I live with my host mom Norma and my 15-year-old host sister Jazmin. Norma works as a social integrator and speaks Spanish, French and English. Jazmin goes to school and loves movies, books and swimming. She can speak Spanish, Catalan, Italian and English. Being from America I think it is impressive to speak two languages, let alone four. Although they speak English, we keep it to a minimum because they want me to learn and improve my Spanish. I only use English when I forget the Spanish word for what I am trying to say. They are very good about making sure I understand what they are saying and asking so my concern about my level of Spanish fluency ended up not being a problem. One of the best parts of being a homestay student is that all of my meals are included. I am very open to trying new food but I do have two limitations which are no ketchup and no mayonnaise, which my family has fully respected. The food is amazing and everything Norma cooks is delicious. There are very few things that beat great, home-cooked meals.
During the first couple of weeks in Barcelona, I did something with Norma that I would have never done in a million years. I was walking home from class and I saw her right outside the metro stop. She said she was on her way to an event and asked if I wanted to come. At this point in the conversation, I was very confused. Of course I said yes, because I did not want to be rude. We got on the metro and she started explaining in more detail where we were going. I slowly started to piece together that we were going to a concert. Meanwhile, I still had my backpack from classes, and it was 8 pm. I hadn't eaten dinner yet, so I was starving. She gave me my ticket when we arrived at the Palau de la Música, a beautiful concert hall that was declared a UNESCO World Heritage Site. I found out that it was a classical music concert. Nothing against classical music, but I would never purposely go to a concert where it was playing. There was a female pianist, a male viola player, and a male cello player. They were amazing. The music they were playing happened to be famous Catalan music. As I am not from here, I didn't know that at first, but I had never heard anything like it. I was extremely happy that I said yes because I was able to experience something that I wouldn’t have ever done on my own.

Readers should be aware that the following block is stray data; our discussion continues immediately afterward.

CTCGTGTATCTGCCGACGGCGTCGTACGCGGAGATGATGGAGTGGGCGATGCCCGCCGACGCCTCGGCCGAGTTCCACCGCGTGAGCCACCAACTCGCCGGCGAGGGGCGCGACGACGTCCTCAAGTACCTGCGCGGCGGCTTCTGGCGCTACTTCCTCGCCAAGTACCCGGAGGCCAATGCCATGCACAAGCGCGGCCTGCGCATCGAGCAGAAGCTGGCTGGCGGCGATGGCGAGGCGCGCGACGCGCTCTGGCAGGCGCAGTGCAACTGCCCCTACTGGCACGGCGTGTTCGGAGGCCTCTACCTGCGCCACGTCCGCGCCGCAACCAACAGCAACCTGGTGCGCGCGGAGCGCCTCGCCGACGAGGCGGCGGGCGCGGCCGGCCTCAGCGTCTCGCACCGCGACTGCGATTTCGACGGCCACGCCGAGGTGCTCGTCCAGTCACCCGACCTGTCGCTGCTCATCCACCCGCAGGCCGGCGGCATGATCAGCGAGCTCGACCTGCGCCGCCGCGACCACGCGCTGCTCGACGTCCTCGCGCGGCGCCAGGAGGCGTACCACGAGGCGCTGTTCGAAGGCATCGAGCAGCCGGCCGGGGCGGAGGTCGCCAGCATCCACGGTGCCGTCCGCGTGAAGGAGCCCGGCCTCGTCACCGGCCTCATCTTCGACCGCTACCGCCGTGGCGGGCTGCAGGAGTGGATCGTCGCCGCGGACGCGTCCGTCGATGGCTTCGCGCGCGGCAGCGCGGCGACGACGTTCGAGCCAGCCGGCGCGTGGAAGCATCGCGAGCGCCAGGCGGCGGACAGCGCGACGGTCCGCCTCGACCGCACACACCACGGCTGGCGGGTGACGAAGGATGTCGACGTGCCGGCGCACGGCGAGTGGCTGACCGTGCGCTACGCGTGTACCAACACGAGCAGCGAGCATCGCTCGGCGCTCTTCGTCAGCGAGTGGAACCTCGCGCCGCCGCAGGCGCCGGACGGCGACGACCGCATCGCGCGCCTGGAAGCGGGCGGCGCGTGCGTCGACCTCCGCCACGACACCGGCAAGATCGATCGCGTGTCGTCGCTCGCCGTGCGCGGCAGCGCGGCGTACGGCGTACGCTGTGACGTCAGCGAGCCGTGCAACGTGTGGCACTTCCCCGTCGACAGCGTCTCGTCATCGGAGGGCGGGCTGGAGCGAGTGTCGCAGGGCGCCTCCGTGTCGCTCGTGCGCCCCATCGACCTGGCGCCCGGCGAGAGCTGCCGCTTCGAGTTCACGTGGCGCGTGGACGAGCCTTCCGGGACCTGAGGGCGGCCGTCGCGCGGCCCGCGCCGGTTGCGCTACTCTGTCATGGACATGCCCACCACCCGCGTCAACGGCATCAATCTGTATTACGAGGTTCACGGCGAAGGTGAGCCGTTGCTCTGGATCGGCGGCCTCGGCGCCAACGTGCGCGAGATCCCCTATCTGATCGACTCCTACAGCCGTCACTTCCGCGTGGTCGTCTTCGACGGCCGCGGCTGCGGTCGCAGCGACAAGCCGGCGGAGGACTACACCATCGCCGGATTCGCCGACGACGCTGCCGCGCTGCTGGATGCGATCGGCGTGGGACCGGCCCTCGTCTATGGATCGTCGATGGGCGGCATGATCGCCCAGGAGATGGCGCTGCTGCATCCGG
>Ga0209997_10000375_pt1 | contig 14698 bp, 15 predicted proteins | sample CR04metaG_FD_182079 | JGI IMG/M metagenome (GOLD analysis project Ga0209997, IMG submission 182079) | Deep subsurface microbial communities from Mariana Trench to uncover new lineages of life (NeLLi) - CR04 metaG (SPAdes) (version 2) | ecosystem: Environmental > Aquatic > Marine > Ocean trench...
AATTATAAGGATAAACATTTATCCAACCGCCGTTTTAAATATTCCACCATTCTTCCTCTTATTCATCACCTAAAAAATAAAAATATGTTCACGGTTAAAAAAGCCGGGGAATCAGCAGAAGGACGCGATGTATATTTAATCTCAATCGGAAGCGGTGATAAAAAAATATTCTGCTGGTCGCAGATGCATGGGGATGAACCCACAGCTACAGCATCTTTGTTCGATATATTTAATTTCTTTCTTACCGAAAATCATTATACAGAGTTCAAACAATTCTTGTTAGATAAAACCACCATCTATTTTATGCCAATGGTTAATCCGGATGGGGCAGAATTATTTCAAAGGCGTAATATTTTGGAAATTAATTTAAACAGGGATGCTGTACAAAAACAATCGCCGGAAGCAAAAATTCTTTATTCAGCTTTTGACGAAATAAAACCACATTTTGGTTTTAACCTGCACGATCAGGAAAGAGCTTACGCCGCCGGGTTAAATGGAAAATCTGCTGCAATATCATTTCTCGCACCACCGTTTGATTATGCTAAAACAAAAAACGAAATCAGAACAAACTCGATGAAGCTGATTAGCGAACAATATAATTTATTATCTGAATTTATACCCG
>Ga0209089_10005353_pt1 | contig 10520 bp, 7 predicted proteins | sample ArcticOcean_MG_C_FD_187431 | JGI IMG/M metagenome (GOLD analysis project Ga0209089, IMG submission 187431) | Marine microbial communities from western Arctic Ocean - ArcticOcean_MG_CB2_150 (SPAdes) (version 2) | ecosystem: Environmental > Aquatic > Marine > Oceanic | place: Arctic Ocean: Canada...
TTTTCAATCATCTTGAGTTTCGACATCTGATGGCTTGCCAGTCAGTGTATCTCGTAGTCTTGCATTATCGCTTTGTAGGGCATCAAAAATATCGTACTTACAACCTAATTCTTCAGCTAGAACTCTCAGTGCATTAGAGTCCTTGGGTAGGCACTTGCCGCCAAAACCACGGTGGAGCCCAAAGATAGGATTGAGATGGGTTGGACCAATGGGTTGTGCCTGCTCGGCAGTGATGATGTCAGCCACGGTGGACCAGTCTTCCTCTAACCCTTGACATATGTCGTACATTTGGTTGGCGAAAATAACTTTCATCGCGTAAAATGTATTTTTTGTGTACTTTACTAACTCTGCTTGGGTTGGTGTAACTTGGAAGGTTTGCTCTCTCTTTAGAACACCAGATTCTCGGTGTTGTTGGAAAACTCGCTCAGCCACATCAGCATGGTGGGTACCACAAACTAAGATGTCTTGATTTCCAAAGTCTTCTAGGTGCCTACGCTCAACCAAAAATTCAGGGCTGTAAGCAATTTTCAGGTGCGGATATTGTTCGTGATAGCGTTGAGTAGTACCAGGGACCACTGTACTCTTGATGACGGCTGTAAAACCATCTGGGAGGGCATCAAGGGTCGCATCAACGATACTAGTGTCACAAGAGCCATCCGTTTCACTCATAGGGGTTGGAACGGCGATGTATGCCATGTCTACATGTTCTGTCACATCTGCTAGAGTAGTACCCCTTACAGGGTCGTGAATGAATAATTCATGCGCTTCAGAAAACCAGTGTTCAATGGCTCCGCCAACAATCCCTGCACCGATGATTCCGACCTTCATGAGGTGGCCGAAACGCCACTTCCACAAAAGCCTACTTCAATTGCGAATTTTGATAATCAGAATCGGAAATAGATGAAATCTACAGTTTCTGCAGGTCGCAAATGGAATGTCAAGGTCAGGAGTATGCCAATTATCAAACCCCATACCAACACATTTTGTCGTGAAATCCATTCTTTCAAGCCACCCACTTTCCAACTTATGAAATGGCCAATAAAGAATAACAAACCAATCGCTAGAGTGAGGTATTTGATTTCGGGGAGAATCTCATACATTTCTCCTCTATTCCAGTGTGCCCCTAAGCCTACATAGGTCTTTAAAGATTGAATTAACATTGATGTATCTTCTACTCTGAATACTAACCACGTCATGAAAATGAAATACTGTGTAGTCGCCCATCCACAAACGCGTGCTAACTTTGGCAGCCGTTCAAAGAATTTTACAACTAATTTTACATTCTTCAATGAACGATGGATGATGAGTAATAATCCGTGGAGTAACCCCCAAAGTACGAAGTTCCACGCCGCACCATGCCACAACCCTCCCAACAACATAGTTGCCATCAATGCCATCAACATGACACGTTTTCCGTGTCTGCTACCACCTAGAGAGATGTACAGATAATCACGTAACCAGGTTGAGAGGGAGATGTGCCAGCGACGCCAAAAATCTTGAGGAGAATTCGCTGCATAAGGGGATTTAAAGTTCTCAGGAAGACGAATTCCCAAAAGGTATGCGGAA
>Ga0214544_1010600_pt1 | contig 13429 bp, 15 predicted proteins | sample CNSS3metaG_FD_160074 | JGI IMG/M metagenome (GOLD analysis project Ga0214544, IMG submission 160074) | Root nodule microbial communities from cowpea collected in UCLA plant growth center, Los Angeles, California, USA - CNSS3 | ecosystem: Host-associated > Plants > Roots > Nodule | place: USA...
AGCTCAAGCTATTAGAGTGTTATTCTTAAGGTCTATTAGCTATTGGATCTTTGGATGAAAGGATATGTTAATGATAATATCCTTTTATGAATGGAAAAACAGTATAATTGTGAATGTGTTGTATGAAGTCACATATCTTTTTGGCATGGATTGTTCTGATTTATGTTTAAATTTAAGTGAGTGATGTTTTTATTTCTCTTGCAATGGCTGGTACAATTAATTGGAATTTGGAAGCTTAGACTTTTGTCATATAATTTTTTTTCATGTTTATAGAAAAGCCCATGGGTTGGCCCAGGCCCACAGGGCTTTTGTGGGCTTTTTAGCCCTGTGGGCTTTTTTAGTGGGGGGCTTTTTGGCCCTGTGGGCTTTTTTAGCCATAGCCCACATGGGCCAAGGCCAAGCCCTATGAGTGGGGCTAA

When I tell other students that I'm living with a host-family, their first reaction is, "Wow, that's really cool. I'm so jealous. I wish I had done that." I'm not even exaggerating. I laugh at it a little bit because they had the exact same opportunity I did during the sign up period. My Spanish has improved immensely and I understand it to a good degree. I am able to have fluent conversations with every Spanish speaking person I talk to. If you want to become fluent, it is definitely possible, but you have to work hard. I'm sure it will benefit me in the long-run and maybe give me opportunities to work internationally.
I couldn't be happier that I chose to live with a host family – this has easily been the best decision I've made in coming to Barcelona. After the first couple weeks, I started to feel really comfortable. That's what it should be. You're living with a host FAMILY. Although you aren't at home, it is a very homey feeling. I can't thank them enough for making me feel like a part of the family. I highly recommend this option to anyone who wants to be immersed in the culture and have people to go to for anything you need.
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